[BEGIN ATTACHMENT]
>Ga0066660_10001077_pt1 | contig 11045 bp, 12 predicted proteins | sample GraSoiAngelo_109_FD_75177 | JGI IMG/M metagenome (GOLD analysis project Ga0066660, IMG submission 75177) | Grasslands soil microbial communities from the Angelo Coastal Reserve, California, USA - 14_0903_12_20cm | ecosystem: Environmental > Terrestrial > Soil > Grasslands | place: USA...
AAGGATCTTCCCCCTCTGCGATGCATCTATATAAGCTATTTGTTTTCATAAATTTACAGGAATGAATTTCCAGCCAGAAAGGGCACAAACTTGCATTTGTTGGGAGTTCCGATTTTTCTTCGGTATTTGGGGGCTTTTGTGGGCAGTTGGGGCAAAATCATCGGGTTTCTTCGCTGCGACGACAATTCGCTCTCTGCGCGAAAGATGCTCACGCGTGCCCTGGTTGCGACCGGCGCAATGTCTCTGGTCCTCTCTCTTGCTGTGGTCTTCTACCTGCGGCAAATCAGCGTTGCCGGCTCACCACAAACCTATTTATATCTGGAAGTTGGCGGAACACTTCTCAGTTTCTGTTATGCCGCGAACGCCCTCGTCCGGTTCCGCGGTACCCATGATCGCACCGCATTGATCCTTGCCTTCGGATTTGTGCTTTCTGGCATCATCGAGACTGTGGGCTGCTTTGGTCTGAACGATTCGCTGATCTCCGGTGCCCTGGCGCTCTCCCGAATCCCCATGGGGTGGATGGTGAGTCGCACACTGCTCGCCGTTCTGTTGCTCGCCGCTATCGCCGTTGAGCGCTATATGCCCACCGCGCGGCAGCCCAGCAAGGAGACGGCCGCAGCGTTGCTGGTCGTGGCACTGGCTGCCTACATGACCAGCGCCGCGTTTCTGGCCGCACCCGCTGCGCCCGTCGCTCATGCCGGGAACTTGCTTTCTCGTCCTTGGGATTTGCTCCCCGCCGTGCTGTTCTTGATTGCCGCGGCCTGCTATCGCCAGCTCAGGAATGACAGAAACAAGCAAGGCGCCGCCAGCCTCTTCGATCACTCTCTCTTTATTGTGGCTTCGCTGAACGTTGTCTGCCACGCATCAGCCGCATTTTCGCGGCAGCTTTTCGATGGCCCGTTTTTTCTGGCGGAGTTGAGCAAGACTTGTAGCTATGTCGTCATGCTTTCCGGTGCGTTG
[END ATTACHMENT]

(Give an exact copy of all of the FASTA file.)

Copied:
>Ga0066660_10001077_pt1 | contig 11045 bp, 12 predicted proteins | sample GraSoiAngelo_109_FD_75177 | JGI IMG/M metagenome (GOLD analysis project Ga0066660, IMG submission 75177) | Grasslands soil microbial communities from the Angelo Coastal Reserve, California, USA - 14_0903_12_20cm | ecosystem: Environmental > Terrestrial > Soil > Grasslands | place: USA...
AAGGATCTTCCCCCTCTGCGATGCATCTATATAAGCTATTTGTTTTCATAAATTTACAGGAATGAATTTCCAGCCAGAAAGGGCACAAACTTGCATTTGTTGGGAGTTCCGATTTTTCTTCGGTATTTGGGGGCTTTTGTGGGCAGTTGGGGCAAAATCATCGGGTTTCTTCGCTGCGACGACAATTCGCTCTCTGCGCGAAAGATGCTCACGCGTGCCCTGGTTGCGACCGGCGCAATGTCTCTGGTCCTCTCTCTTGCTGTGGTCTTCTACCTGCGGCAAATCAGCGTTGCCGGCTCACCACAAACCTATTTATATCTGGAAGTTGGCGGAACACTTCTCAGTTTCTGTTATGCCGCGAACGCCCTCGTCCGGTTCCGCGGTACCCATGATCGCACCGCATTGATCCTTGCCTTCGGATTTGTGCTTTCTGGCATCATCGAGACTGTGGGCTGCTTTGGTCTGAACGATTCGCTGATCTCCGGTGCCCTGGCGCTCTCCCGAATCCCCATGGGGTGGATGGTGAGTCGCACACTGCTCGCCGTTCTGTTGCTCGCCGCTATCGCCGTTGAGCGCTATATGCCCACCGCGCGGCAGCCCAGCAAGGAGACGGCCGCAGCGTTGCTGGTCGTGGCACTGGCTGCCTACATGACCAGCGCCGCGTTTCTGGCCGCACCCGCTGCGCCCGTCGCTCATGCCGGGAACTTGCTTTCTCGTCCTTGGGATTTGCTCCCCGCCGTGCTGTTCTTGATTGCCGCGGCCTGCTATCGCCAGCTCAGGAATGACAGAAACAAGCAAGGCGCCGCCAGCCTCTTCGATCACTCTCTCTTTATTGTGGCTTCGCTGAACGTTGTCTGCCACGCATCAGCCGCATTTTCGCGGCAGCTTTTCGATGGCCCGTTTTTTCTGGCGGAGTTGAGCAAGACTTGTAGCTATGTCGTCATGCTTTCCGGTGCGTTG